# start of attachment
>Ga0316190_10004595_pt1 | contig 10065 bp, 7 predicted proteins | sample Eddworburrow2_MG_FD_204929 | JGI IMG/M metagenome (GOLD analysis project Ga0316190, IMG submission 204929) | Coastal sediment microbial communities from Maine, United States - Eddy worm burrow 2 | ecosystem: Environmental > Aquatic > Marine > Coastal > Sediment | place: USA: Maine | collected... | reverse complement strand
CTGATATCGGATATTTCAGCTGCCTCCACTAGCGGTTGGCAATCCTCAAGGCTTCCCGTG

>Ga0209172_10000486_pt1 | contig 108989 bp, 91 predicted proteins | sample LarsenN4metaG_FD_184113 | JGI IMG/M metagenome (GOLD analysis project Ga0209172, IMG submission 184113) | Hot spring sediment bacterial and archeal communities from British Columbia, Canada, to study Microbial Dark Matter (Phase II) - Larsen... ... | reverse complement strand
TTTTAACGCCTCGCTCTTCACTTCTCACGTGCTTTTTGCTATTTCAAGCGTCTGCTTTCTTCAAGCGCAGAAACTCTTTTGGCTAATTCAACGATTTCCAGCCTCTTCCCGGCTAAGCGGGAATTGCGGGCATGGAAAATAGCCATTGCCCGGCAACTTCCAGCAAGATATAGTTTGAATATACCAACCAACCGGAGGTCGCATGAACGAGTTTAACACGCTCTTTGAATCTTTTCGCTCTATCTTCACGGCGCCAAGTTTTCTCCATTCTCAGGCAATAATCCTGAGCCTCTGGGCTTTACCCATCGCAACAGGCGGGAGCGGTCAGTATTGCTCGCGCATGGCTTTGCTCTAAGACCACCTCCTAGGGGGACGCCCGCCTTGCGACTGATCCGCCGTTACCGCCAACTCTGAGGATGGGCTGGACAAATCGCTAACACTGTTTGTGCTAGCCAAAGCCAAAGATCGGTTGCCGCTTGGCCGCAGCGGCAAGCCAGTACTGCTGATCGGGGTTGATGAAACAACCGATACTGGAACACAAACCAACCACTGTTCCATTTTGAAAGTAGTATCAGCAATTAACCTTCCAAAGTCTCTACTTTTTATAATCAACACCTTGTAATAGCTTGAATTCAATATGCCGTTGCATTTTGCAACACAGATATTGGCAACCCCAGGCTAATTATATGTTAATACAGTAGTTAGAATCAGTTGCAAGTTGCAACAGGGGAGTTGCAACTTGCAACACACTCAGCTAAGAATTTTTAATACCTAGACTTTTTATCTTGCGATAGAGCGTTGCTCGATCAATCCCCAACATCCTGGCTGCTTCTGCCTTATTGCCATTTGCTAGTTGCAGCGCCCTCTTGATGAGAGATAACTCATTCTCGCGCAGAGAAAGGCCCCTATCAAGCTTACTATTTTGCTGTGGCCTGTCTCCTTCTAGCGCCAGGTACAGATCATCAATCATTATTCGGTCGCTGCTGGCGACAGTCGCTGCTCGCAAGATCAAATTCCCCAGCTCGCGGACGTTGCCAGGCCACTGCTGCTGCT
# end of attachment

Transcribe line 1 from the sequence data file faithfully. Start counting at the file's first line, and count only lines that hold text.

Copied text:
>Ga0316190_10004595_pt1 | contig 10065 bp, 7 predicted proteins | sample Eddworburrow2_MG_FD_204929 | JGI IMG/M metagenome (GOLD analysis project Ga0316190, IMG submission 204929) | Coastal sediment microbial communities from Maine, United States - Eddy worm burrow 2 | ecosystem: Environmental > Aquatic > Marine > Coastal > Sediment | place: USA: Maine | collected... | reverse complement strand